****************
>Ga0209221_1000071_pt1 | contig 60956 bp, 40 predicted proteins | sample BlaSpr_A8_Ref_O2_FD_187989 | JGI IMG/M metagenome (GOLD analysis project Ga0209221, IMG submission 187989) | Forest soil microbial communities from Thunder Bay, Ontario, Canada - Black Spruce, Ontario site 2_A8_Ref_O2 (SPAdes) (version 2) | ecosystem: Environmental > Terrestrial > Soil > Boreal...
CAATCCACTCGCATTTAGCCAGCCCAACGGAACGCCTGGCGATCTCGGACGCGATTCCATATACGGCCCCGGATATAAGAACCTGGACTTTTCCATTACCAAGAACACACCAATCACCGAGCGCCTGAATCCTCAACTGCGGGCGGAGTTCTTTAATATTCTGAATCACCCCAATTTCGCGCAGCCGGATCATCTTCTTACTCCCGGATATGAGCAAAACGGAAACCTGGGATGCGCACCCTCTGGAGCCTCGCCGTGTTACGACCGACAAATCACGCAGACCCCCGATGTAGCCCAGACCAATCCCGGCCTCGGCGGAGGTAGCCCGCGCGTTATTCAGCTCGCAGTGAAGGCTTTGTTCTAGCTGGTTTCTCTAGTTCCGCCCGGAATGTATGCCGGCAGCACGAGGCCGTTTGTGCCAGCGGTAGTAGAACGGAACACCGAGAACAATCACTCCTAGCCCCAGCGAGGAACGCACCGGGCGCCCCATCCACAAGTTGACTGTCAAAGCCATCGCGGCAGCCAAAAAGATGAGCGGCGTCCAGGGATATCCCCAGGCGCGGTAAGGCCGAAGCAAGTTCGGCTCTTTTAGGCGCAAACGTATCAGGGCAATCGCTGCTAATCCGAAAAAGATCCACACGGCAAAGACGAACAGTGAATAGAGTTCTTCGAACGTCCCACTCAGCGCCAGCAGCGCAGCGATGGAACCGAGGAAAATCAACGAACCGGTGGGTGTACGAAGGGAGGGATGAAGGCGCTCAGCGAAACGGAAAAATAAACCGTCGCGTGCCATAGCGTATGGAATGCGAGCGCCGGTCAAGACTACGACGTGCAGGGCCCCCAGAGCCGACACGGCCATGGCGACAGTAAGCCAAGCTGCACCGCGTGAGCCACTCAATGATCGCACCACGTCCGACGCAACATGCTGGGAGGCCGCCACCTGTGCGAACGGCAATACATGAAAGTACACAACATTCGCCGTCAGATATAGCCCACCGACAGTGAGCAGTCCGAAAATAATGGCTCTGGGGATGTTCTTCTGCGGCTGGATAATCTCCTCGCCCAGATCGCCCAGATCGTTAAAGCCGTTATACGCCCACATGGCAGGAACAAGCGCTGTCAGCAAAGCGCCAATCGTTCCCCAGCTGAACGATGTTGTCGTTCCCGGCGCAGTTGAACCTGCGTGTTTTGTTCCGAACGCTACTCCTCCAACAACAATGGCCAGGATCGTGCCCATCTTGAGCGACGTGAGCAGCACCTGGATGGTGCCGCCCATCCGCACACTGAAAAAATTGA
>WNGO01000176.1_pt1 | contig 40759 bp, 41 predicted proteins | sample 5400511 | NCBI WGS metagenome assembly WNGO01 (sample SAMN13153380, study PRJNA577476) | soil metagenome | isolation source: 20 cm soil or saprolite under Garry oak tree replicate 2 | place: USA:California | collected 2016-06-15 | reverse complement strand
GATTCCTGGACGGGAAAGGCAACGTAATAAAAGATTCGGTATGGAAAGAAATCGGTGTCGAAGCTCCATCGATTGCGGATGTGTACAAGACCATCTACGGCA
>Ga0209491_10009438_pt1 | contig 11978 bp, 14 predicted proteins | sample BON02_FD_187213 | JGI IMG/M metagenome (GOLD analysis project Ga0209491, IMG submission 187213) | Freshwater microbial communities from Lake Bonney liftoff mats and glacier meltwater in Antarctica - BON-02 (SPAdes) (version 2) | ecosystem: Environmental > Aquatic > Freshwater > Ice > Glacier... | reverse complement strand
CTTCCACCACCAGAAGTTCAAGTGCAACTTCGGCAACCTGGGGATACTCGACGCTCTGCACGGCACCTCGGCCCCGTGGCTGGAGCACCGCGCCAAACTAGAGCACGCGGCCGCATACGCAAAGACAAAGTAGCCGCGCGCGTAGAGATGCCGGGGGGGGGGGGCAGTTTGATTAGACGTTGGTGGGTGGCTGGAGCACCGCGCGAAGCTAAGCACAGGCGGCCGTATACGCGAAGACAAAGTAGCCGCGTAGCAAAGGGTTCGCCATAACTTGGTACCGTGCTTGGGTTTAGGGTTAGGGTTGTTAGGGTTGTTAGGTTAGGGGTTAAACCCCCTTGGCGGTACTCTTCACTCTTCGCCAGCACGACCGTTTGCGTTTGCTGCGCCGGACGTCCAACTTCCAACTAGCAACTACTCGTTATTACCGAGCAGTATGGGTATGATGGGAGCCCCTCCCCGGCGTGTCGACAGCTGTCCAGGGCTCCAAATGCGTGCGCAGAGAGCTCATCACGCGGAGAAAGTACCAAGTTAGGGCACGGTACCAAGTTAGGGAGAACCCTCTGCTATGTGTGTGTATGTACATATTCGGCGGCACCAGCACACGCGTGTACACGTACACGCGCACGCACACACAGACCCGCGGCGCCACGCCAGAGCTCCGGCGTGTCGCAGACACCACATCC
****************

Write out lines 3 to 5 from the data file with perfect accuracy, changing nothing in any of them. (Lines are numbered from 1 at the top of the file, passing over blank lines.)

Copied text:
>WNGO01000176.1_pt1 | contig 40759 bp, 41 predicted proteins | sample 5400511 | NCBI WGS metagenome assembly WNGO01 (sample SAMN13153380, study PRJNA577476) | soil metagenome | isolation source: 20 cm soil or saprolite under Garry oak tree replicate 2 | place: USA:California | collected 2016-06-15 | reverse complement strand
GATTCCTGGACGGGAAAGGCAACGTAATAAAAGATTCGGTATGGAAAGAAATCGGTGTCGAAGCTCCATCGATTGCGGATGTGTACAAGACCATCTACGGCA
>Ga0209491_10009438_pt1 | contig 11978 bp, 14 predicted proteins | sample BON02_FD_187213 | JGI IMG/M metagenome (GOLD analysis project Ga0209491, IMG submission 187213) | Freshwater microbial communities from Lake Bonney liftoff mats and glacier meltwater in Antarctica - BON-02 (SPAdes) (version 2) | ecosystem: Environmental > Aquatic > Freshwater > Ice > Glacier... | reverse complement strand